A Florida motor vehicle dealer (MVD) bond is a surety bond required by the state of Florida that holds auto dealers accountable to regulations on a local and state level. Florida MVD bonds help protect Floridians against fraud and other car buying mishaps, such as buying a lemon. This surety bond helps consumers avoid bad dealership practices.
It’s worth noting that you will hear MVD bonds referred to by other names such as: auto dealer bond, car dealer bond, used car dealer bond, dealer bond, DMV bond, bond for dealer’s license, and motor vehicle bond.
If you own a Florida car dealership, keep reading to learn more about what Florida MVD bonds are, how they work, what they cost, and how to secure one for your dealership.
Florida MVD Bond Definition and Examples
In general, MVD bonds are legally required to make sure that automotive dealers remain compliant. A Florida MVD bond is simply this type of bond as required in the state of Florida. Consumers can rest easier when they shop at a dealership that has an MVD bond as it illustrates that they are licensed and following the law.
A Florida MVD bond protects consumer interests by shielding dealership customers from shady business practices like:
- Misrepresenting the condition of a vehicle
- Falsifying or omitting details on the repair or accident history of the vehicle
- Issuing a fraudulent certificate of title
- Failing to pay the required motor vehicle fees (such as the title or registration)
- Selling a car that is clear of the prior owner’s interest and liens
- Not following the required tax laws
- Not fulfilling a warranty
- Not reporting the sale of a vehicle
There are three parties involved in a Florida MVD bond:
- Principal. The automotive dealer who receives the bond.
- Obligee. The party that requires dealerships to obtain the bond—most often a government agency.
- Surety. The company that issues the MVD bond and guarantees to the obligee that the principal will comply with all requirements.
What is an example of a Florida Dealer Bond/Florida MVD Bond?
Let’s say a newlywed couple purchases a used car from the South Beach Car Dealer. The couple buys the car and they drive off the lot into the sunset. Imagine their surprise when the car breaks down the very next day because the dealer (aka the principal) failed to test the car’s safety before they sold it to the happy couple. Now the couple has medical and auto repair bills on their hands because of this negligence. Chances are, they’ll file a hefty claim against the principal’s Florida MVD bond to cover the cost of car repairs and any damages incurred.
How Does a Florida MVD Bond Work?
In the state of Florida, dealers have to secure a Florida MVD bond in order to qualify to obtain their Dealer license. The Florida MVD bond is typically set at $25,000 and ensures that the principal (remember, this is the dealer), complies with any conditions of contracts made by such licensee in connection with the sale or exchange of any motor vehicle. They agree not to violate any of the provisions of law that relate to the conduct of the business they are licensed for.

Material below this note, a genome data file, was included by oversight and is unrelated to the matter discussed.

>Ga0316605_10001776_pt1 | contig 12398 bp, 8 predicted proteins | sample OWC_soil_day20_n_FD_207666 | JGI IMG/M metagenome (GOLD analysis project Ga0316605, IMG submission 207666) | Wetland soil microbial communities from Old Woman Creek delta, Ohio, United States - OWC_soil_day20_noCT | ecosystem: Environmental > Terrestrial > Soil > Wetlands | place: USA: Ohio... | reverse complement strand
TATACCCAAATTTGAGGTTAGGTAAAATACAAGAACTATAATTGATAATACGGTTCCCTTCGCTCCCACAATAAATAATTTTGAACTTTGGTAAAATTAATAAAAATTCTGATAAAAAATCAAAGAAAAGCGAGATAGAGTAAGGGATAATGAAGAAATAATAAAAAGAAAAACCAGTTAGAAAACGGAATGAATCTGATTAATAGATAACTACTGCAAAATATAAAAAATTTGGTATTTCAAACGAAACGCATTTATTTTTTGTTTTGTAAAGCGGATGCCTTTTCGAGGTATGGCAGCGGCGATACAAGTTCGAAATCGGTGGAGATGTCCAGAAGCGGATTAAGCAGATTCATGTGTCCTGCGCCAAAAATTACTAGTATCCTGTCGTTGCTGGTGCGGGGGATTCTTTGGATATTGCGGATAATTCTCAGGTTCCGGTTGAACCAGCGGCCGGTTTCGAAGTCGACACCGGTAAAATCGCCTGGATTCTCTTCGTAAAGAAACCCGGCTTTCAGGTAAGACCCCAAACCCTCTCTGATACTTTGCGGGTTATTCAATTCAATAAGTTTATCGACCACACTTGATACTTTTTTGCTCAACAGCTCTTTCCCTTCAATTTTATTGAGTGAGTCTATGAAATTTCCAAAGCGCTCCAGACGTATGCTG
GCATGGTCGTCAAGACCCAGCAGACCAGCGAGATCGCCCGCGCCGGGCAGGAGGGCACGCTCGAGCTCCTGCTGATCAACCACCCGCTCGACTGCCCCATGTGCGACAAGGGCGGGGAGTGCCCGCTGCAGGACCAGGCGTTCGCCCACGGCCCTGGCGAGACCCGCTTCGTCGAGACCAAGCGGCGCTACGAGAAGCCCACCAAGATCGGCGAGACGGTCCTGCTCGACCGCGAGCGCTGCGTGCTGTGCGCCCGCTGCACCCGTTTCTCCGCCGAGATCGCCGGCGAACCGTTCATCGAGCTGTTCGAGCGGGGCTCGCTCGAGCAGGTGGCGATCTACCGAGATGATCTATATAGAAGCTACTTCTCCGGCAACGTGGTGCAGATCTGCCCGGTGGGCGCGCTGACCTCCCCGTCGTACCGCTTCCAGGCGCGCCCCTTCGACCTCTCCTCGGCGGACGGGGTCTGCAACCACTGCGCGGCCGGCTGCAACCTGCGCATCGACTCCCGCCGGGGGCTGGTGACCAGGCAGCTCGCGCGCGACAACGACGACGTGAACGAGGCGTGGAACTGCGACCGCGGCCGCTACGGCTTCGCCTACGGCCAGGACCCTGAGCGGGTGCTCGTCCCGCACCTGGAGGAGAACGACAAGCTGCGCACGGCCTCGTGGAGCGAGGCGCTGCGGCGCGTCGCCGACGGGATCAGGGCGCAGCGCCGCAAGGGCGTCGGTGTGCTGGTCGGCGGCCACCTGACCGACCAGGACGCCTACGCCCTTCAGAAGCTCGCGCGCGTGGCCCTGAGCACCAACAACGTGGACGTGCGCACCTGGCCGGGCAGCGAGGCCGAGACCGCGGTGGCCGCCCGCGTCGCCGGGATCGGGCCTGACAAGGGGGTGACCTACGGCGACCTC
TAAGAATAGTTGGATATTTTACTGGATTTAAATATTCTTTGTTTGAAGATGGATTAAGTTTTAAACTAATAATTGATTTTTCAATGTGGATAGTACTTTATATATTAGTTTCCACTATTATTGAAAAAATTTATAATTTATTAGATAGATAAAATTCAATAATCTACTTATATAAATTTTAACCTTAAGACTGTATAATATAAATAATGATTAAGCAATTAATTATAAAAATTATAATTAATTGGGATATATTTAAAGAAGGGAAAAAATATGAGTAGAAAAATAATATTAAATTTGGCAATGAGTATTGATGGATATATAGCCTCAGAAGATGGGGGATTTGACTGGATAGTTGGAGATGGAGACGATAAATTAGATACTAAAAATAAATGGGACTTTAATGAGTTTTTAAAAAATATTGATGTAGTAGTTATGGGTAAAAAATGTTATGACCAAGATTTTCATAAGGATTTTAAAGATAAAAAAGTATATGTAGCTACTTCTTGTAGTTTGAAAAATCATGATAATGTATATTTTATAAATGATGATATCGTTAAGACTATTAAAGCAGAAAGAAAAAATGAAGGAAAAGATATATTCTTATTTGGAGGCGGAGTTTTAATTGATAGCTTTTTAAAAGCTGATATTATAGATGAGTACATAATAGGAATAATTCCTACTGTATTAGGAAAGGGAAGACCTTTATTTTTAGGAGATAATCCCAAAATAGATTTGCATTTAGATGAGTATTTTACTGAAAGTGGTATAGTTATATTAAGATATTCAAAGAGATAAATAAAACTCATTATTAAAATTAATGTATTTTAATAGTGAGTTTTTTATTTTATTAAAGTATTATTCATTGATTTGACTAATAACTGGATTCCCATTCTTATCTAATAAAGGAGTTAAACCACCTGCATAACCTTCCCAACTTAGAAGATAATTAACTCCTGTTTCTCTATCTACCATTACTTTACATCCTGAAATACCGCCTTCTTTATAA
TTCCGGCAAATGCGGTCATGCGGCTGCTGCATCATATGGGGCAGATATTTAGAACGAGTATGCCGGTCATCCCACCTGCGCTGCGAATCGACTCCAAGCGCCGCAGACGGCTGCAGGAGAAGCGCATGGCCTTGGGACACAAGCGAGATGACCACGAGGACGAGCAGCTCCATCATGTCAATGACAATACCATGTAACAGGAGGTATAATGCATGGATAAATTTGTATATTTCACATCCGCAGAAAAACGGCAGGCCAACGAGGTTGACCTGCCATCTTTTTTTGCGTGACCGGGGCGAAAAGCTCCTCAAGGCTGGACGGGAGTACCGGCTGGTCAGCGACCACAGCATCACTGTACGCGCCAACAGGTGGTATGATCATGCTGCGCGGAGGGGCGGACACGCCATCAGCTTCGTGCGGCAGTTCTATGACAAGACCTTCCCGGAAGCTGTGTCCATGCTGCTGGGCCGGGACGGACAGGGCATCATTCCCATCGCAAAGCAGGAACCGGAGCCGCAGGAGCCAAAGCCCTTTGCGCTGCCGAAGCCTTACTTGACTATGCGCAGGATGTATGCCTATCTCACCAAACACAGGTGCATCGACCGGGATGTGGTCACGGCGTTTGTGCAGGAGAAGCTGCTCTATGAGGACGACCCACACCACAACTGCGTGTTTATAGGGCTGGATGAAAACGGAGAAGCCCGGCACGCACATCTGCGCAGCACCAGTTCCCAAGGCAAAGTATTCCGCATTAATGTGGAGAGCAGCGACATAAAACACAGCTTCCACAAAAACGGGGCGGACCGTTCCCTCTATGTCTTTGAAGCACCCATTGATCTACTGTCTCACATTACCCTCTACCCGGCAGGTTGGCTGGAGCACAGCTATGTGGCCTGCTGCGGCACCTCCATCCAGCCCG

In the great state of Florida, the following people, partnerships, and corporations must obtain a dealer license in order to operate:
- Entities that buy, sell, offer for sale, display for sale, or deal three or more auto vehicles within a single 12-month period.
- Entities that buy, sell, offer for sale, display for sale, or deal one more recreational vehicle or mobile home within a single 12-month period.
What to Keep in Mind When Shopping for a Florida MVD Bond
If you find yourself in need of a Florida Dealer bond, you’ll want to compare the bonding capacity, premium, and term of each bond you consider.
- Bonding capacity. Sometimes you’ll hear the bonding capacity referred to as the bonding amount. Either way, these terms refer to the highest amount an individual can claim if the principal is found to have done something they shouldn’t do. If a maximum bonding capacity is $50,000, that is the highest amount the bond would cover in losses and damages. The maximum bonding capacity varies on a state to state basis. In Florida, the bonding capacity amount is set at $25,000.
- Bond premium. This refers to what it will cost you to purchase an MVD bond. Typically MVD bonds cost between 1% and 10% of the bond amount. We have special programs that can go as low as $188 a year
- Bond term. In most states, bond terms only last a year and need to be renewed annually. Florida Dealer bonds expire April 30th
Apply online for a Florida MVD bond today! Pricing starts at just $188.
Florida Dealer Bond Requirements and Helpful Information:
A minimum surety bond of $25,000 is required with a car dealer license.
Motor vehicle, mobile home and recreational vehicle dealers must meet the licensing requirements of the Florida Department of Highway Safety and Motor Vehicles (FLHSMV) to conduct business in Florida. Please see sections 320.27, 320.77 and 320.771, Florida Statutes, and Florida Administrative Codes, 15C-7.003 and 15C-7.004 for additional information.
The following persons, partnerships and corporations require a dealer license in the state of Florida:
Applicants must complete the following steps in order to obtain their dealer license: